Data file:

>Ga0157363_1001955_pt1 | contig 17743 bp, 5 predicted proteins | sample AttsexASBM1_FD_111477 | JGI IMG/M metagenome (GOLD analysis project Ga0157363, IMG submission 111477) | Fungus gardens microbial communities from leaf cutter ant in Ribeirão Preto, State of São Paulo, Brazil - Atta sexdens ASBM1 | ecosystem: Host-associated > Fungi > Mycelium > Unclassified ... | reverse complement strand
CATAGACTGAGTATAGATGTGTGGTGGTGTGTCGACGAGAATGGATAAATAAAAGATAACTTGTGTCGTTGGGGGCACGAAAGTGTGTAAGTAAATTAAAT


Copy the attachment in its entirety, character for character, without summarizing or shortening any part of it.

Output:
>Ga0157363_1001955_pt1 | contig 17743 bp, 5 predicted proteins | sample AttsexASBM1_FD_111477 | JGI IMG/M metagenome (GOLD analysis project Ga0157363, IMG submission 111477) | Fungus gardens microbial communities from leaf cutter ant in Ribeirão Preto, State of São Paulo, Brazil - Atta sexdens ASBM1 | ecosystem: Host-associated > Fungi > Mycelium > Unclassified ... | reverse complement strand
CATAGACTGAGTATAGATGTGTGGTGGTGTGTCGACGAGAATGGATAAATAAAAGATAACTTGTGTCGTTGGGGGCACGAAAGTGTGTAAGTAAATTAAAT